It’s back to red wine this week, with a look at one of the world’s greatest places for one of the world’s greatest grapes-and it’s here in America.
Try a new wine this week!
Some of the world’s greatest wine regions are right here in the United States, particularly along the west coast. For pinot noir grapes, many believe the very best is Oregon’s Willamette Valley. It lies along the 45-degree parallel, the wine world’s most famous latitude.
Following the Willamette River about 100 miles from Eugene north to Portland, the valley is sheltered between the coastal range to the west (between it and the Pacific Ocean), and the Cascade Mountains to its east. The climate overall is cooler than most California wine regions, which is great for pinot noir. Summers are long, mild and mostly dry, while winters are wet and mostly mild as well. Snow is rare.
Fortunately for visitors, Interstate 5 runs through the valley, providing easy access from Portland, and there are lots of B&Bs, restaurants and more than wineries. This fertile region is great for other crops as well, especially berries, vegetables and hazelnuts, used by local chefs, and hops for Portland’s many craft breweries. Some of the wine towns to visit include Newberg, McMinnville, Dundee, Eugene, Rickreal, Salem and Yamhill.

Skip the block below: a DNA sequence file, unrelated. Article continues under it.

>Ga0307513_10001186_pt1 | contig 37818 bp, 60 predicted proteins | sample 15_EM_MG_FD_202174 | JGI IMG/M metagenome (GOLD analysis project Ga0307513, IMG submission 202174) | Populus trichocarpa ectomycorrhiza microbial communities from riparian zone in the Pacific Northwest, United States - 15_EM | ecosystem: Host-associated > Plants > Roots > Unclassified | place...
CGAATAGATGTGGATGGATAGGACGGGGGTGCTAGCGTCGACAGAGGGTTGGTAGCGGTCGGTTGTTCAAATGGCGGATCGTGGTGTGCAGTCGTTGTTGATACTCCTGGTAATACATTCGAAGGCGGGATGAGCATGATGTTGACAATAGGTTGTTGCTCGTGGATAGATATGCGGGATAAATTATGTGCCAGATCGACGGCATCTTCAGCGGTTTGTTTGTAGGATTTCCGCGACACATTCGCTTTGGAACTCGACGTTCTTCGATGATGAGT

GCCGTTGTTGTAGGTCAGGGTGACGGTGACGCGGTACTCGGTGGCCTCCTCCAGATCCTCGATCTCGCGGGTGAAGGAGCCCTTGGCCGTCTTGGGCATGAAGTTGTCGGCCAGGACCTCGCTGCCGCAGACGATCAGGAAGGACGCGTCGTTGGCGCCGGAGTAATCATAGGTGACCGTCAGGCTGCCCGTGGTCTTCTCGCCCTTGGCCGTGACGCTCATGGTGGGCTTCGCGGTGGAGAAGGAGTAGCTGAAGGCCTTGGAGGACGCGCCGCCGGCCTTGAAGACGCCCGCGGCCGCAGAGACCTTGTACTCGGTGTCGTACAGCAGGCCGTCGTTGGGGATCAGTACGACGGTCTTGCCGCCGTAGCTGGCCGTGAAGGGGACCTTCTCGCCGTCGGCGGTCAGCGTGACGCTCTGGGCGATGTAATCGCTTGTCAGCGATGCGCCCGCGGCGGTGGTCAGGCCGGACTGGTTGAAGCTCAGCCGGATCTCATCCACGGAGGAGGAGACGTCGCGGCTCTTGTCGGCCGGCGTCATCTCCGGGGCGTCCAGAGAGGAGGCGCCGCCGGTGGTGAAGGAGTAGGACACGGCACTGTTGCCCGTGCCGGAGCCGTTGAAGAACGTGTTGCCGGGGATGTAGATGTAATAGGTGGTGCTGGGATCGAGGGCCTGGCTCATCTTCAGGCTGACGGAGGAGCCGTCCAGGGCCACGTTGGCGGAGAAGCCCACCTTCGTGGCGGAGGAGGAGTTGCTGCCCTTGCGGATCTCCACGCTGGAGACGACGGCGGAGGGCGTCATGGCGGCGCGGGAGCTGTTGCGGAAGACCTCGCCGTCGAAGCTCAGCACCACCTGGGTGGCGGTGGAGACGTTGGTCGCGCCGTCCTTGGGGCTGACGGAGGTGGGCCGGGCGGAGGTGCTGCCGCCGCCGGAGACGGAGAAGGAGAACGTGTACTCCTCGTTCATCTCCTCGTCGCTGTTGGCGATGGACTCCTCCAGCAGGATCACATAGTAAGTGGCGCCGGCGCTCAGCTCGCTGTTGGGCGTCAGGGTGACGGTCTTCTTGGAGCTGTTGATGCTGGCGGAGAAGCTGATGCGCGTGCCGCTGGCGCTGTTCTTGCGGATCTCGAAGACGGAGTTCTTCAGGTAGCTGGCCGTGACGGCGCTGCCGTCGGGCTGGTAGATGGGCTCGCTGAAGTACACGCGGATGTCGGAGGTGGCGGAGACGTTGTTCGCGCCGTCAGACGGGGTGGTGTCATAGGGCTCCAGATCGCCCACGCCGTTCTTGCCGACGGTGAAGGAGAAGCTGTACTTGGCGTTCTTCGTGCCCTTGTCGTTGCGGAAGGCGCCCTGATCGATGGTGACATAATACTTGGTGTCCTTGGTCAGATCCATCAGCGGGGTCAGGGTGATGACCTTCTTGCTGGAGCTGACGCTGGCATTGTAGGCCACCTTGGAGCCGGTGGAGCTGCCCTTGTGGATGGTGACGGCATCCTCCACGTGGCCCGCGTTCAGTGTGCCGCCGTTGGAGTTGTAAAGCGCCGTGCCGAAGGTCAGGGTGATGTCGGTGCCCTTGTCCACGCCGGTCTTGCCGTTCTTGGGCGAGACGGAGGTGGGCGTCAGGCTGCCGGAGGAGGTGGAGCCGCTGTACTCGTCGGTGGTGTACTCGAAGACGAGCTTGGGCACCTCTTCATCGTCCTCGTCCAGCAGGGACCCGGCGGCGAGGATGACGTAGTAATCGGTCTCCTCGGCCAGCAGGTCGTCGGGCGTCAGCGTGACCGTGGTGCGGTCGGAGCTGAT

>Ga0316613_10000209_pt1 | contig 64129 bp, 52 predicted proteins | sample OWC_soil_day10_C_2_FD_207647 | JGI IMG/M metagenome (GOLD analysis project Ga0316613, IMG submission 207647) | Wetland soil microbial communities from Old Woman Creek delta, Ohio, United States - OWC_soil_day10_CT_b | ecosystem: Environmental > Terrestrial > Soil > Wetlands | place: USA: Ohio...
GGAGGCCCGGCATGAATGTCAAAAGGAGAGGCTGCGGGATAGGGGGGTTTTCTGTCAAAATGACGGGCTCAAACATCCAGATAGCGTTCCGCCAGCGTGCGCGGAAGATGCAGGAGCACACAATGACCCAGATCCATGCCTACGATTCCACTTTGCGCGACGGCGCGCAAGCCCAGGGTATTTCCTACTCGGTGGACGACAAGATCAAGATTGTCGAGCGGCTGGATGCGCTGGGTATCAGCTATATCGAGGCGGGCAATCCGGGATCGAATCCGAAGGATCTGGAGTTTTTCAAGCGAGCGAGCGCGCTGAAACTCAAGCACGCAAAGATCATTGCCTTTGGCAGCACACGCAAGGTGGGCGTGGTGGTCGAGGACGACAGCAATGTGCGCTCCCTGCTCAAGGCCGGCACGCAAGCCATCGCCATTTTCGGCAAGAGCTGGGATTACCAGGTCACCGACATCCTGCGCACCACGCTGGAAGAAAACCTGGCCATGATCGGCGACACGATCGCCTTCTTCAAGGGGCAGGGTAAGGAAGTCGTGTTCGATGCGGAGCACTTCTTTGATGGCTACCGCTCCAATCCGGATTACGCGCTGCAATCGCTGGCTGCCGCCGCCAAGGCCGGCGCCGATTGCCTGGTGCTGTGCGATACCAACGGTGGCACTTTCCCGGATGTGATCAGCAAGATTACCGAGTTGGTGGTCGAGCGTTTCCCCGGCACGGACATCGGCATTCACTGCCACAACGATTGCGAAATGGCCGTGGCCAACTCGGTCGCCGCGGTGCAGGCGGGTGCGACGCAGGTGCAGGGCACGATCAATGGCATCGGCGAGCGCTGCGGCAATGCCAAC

Most Willamette wine labels will say simply “Willamette Valley,” but it contains subappellations, each with its own unique climate. Here’s a list: Chehalem Mountains (includes Parrot Ridge and Ribbon Ridge), Dundee Hills, Eola/Amity Hills, McMinnville.
One of the most important geographical features is a gap in the coastal range called the Van Duzer gap. It allows cool Pacific breezes inland to the vineyards.
Willamette’s main white wine isn’t chardonnay, but pinot gris. Most is made in a style reminiscent of chardonnay, moderately full-bodied compared with their Italian pinot grigio cousins, and often is oak aged. Both pinot gris and pinot noir are poured with salmon.
Cali’s Cuvee Pinot Noir from Left Coast Cellars benefits from cool ocean breezes through the Van Duzer gap in the coastal range. It retails in the $25-$30 range.
Bruce Cochran has traveled to every major wine region on four continents. A 30-year veteran of the wine trade, he taught continuing education wine classes for 26 years at colleges throughout Arkansas.